If you can see the front of the risers, where the windings are soldered in, you might see the pattern, where bar one has 4 wires bar 2 4 bar 3 four bar 5 4 wires but segment 6 will have 5 FIVE wires, and will repeat in a pattern, that is one visual way to see if a larger armature has equalizers, you will find equalizers in armatures as small as 10 HP but more often in much larger machines, but always look if the armature growls all the way around, and change to a smaller growler
An induction motor with bars, either casted in the laminations or actual bars, should growl when the growler is in the correct position, an open bar will cause the motor to have problems with torque, starting, so on, many times they open at the end rings, and can be soldered or welded back other cracks are centrifugally created, and not always visual, bars in rotors, especially casted type rotors where the lams are simply poured full of a conducting mixture of copper, brass, bronze,aluminum, can look like they are maybe a 1/16th inch wide but in reality under what is on top might be a void filled that is triangle shaped and may extend out, quite a distance underneath, so the bar must growl all the way up and down the length to test for a solid connection and that is not always full proof because hairline cracks can close in a static test, but when under power open by centrifugal force,
It is not a simple as using an open stator for a growler, because an open stator of any size is likely to create a very high current without a rotor or keeper inside, I put some links on how to build a growler, but depending on the types and sizes of motors you buy there a lot of growlers that can be bought for next to nothing off ebay, both the hand held type and the external type, there are also real INTERNAL growlers which are hand held, the growler has a flexing part like the saw blade tool fixed to the end, you insert the growler into a stator and if the tab vibrates in just one slot or around just one slot you found a shorted stator, if it growls all the way around but looks good it is probably a parallel connected motor causing the false negative the better way to test a stator is with reduced voltage and an amp meter, or a surge tester, which can also be purchased used, not fancy but they work, and those produce a read out in the form of waves like a scope, one winding over the next,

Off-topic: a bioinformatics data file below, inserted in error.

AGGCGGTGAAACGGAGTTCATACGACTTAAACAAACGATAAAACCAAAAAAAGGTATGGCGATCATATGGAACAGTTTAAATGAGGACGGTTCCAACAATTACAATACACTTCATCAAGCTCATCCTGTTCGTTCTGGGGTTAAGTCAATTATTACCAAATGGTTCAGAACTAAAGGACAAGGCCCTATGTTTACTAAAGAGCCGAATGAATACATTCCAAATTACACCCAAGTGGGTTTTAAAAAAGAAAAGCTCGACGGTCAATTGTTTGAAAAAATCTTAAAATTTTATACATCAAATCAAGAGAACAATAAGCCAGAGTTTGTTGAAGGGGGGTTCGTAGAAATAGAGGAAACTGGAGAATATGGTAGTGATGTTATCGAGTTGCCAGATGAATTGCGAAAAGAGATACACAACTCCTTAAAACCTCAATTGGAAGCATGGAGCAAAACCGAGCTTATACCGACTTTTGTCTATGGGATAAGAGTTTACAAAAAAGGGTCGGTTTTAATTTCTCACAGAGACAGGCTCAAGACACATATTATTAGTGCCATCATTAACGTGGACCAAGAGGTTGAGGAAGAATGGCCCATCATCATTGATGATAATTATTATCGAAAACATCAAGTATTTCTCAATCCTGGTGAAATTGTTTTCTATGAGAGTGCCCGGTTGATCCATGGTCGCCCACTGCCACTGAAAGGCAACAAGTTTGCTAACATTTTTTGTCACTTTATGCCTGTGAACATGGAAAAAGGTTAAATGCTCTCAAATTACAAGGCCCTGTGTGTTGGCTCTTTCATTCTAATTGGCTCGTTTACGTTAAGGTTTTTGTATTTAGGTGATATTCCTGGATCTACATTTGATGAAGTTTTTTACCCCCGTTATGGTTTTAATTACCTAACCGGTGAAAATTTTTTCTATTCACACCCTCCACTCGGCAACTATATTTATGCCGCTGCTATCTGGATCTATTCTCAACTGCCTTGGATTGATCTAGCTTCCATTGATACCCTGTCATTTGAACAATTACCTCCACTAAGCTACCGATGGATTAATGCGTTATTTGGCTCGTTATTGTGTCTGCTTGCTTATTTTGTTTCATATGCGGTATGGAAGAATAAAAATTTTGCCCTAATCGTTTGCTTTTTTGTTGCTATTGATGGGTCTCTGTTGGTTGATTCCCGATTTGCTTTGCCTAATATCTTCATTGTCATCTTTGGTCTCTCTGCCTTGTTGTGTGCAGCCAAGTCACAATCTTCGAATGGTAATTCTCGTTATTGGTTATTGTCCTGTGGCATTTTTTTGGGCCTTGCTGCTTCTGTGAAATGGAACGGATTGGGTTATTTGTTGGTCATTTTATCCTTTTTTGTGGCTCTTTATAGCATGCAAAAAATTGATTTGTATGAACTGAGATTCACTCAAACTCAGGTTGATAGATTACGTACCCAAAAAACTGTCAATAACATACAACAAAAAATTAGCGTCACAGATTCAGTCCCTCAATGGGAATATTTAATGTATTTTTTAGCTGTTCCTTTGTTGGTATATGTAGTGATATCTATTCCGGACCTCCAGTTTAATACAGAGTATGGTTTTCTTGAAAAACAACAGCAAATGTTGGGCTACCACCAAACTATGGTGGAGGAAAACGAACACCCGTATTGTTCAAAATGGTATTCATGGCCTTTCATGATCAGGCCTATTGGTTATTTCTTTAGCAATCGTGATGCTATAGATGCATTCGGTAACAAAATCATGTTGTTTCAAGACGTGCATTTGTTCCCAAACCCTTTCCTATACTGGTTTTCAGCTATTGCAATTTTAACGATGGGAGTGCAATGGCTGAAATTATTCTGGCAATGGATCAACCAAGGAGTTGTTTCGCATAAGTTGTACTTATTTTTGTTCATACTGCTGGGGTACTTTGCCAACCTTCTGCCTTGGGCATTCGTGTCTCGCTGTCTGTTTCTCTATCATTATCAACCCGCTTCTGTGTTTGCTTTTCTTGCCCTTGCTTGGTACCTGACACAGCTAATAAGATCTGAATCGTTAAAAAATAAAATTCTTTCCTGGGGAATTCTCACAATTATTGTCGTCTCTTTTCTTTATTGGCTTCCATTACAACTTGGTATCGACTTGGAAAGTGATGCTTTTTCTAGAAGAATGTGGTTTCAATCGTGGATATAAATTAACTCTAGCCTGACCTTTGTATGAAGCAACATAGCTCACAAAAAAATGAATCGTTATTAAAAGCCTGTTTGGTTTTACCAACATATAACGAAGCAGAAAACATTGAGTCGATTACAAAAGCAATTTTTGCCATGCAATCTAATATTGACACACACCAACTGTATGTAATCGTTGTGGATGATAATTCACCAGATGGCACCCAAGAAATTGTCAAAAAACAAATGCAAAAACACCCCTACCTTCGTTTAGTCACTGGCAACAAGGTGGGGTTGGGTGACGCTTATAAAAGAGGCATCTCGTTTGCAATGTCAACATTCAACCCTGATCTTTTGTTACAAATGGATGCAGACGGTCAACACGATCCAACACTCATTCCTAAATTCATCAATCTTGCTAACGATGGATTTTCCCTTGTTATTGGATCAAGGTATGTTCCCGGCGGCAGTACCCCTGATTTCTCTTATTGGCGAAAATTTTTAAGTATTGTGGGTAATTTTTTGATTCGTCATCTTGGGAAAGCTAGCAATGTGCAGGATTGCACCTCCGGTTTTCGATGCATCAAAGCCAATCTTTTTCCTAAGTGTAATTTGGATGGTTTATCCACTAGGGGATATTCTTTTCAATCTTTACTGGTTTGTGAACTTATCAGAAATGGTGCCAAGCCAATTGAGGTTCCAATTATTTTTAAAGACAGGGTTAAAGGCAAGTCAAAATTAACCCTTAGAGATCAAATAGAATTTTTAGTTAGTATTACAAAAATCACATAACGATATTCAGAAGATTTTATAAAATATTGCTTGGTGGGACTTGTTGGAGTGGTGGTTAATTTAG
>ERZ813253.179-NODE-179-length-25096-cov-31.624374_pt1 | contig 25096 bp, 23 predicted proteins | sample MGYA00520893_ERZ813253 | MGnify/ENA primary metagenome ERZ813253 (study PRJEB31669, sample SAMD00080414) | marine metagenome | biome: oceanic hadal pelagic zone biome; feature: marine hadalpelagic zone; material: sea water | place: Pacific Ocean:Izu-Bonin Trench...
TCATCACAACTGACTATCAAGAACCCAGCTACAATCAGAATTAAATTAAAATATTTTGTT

You should also own a good megger, which is an non destructive test that is really a glorified ohm meter, and reads the insulation value to ground [or between windings in multiple speed motors, or multiple pole windings found in Dc motors, it reads out in megohms, rule of thumb one megohm for 460 volts ac is considered good to test but should be much higher when cleaned or reconditioned as needed, we like to see 5000 or more megohms on a clean stator to ground,
MEAR Services Inc in Kansas City, 816-650-4030 email@example.com. if you run into a special looking or motor you don't understand or want an opinion or value, drop me a note and with a few photos and we will be glad to try and help, there are so many types and varieties of motors, you will run into something odd along the way, you can use my personal email also Will Babbitt firstname.lastname@example.org